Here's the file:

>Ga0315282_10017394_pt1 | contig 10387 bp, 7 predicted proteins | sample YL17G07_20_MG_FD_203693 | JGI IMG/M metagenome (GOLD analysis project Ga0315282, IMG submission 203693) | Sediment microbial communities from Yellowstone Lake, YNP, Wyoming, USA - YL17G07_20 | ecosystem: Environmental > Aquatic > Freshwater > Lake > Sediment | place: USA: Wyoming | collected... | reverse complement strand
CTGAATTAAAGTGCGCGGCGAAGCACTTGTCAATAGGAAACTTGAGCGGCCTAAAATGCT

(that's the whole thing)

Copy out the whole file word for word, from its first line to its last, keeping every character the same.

>Ga0315282_10017394_pt1 | contig 10387 bp, 7 predicted proteins | sample YL17G07_20_MG_FD_203693 | JGI IMG/M metagenome (GOLD analysis project Ga0315282, IMG submission 203693) | Sediment microbial communities from Yellowstone Lake, YNP, Wyoming, USA - YL17G07_20 | ecosystem: Environmental > Aquatic > Freshwater > Lake > Sediment | place: USA: Wyoming | collected... | reverse complement strand
CTGAATTAAAGTGCGCGGCGAAGCACTTGTCAATAGGAAACTTGAGCGGCCTAAAATGCT